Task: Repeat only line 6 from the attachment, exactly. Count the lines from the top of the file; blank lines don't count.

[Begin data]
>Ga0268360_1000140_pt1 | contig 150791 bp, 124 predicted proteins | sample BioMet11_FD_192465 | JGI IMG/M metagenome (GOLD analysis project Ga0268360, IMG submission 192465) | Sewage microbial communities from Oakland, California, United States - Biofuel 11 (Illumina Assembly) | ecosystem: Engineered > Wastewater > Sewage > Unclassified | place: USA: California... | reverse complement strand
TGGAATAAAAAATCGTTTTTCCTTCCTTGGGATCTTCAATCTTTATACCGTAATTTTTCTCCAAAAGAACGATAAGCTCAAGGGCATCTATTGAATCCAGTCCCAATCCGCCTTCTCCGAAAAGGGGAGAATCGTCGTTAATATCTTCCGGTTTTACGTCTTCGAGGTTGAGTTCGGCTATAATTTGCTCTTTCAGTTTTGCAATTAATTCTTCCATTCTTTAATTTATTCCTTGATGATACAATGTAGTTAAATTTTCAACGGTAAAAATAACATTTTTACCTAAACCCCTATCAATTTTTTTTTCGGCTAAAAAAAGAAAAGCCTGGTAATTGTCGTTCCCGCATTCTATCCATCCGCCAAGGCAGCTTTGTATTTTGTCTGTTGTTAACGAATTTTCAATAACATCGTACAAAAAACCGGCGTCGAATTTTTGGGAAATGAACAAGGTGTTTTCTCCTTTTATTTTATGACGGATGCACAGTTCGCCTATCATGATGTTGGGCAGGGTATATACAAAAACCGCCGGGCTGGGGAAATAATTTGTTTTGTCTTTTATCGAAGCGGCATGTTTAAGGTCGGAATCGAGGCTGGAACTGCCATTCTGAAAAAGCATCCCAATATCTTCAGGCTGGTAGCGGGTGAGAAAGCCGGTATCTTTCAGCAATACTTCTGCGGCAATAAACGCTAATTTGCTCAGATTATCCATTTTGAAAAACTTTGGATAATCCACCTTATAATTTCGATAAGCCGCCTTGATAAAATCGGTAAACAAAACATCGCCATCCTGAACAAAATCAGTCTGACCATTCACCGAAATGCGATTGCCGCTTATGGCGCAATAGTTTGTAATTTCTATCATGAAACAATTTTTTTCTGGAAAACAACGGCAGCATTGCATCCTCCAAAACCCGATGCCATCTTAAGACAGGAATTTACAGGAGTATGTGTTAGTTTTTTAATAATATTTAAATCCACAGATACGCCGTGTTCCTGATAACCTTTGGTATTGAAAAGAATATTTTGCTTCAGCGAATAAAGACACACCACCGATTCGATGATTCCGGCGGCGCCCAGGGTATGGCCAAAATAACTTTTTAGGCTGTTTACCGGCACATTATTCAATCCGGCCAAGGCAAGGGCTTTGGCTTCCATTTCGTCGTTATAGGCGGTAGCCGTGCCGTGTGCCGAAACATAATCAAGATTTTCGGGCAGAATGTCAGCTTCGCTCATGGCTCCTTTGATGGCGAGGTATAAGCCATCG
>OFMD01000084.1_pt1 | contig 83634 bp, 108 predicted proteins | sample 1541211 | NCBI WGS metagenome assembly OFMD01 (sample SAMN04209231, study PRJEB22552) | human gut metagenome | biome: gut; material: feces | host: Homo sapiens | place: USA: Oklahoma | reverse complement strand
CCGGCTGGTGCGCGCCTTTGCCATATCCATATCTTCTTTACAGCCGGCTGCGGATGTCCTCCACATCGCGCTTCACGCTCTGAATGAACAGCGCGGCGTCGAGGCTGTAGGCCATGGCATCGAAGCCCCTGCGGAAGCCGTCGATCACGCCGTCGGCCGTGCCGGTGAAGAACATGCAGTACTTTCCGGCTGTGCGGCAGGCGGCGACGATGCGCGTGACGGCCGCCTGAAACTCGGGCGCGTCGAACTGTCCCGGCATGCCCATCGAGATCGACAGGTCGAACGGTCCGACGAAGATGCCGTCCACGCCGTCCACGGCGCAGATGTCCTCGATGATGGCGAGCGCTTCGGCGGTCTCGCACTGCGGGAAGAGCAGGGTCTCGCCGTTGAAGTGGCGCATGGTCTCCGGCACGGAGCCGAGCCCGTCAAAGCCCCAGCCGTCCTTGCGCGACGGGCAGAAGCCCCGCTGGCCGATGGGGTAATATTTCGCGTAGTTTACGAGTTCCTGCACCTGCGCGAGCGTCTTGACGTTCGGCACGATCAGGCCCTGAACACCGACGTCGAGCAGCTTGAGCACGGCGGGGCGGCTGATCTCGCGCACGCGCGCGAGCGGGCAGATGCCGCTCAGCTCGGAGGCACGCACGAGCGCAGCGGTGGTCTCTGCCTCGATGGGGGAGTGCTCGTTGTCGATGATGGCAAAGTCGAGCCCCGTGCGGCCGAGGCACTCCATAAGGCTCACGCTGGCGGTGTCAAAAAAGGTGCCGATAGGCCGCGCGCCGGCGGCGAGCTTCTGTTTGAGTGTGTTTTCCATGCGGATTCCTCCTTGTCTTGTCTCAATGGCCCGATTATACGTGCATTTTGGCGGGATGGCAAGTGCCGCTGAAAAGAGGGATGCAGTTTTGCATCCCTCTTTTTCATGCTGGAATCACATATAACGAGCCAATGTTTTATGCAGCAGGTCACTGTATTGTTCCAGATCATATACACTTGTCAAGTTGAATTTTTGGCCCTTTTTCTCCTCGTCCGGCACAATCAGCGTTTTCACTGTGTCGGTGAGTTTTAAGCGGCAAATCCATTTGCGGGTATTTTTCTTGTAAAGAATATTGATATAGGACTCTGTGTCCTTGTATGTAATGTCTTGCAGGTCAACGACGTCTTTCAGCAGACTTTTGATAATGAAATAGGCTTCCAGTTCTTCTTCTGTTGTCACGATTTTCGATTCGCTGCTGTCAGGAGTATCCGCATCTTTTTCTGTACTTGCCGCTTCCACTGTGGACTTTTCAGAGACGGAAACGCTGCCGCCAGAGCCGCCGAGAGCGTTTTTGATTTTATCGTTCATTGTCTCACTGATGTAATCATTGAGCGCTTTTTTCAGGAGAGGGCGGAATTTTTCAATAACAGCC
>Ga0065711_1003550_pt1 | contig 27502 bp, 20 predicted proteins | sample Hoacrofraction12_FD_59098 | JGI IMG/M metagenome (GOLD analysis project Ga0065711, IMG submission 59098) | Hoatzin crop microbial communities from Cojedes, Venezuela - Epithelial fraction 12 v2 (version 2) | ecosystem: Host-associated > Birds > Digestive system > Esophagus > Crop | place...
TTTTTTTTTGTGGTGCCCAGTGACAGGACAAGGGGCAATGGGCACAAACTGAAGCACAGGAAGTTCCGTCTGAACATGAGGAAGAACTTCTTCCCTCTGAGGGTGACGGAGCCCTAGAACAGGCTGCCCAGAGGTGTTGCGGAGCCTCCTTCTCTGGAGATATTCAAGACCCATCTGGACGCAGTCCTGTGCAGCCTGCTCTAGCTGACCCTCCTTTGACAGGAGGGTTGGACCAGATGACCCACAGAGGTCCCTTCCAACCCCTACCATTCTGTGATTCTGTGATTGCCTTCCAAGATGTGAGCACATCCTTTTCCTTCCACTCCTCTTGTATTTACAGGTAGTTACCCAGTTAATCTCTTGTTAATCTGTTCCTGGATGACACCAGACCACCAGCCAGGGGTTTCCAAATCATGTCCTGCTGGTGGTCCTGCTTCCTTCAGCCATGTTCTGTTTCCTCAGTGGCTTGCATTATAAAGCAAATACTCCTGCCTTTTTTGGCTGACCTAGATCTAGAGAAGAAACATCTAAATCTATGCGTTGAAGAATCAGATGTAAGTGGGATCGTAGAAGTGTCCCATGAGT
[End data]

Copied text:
TTTTTTTTTGTGGTGCCCAGTGACAGGACAAGGGGCAATGGGCACAAACTGAAGCACAGGAAGTTCCGTCTGAACATGAGGAAGAACTTCTTCCCTCTGAGGGTGACGGAGCCCTAGAACAGGCTGCCCAGAGGTGTTGCGGAGCCTCCTTCTCTGGAGATATTCAAGACCCATCTGGACGCAGTCCTGTGCAGCCTGCTCTAGCTGACCCTCCTTTGACAGGAGGGTTGGACCAGATGACCCACAGAGGTCCCTTCCAACCCCTACCATTCTGTGATTCTGTGATTGCCTTCCAAGATGTGAGCACATCCTTTTCCTTCCACTCCTCTTGTATTTACAGGTAGTTACCCAGTTAATCTCTTGTTAATCTGTTCCTGGATGACACCAGACCACCAGCCAGGGGTTTCCAAATCATGTCCTGCTGGTGGTCCTGCTTCCTTCAGCCATGTTCTGTTTCCTCAGTGGCTTGCATTATAAAGCAAATACTCCTGCCTTTTTTGGCTGACCTAGATCTAGAGAAGAAACATCTAAATCTATGCGTTGAAGAATCAGATGTAAGTGGGATCGTAGAAGTGTCCCATGAGT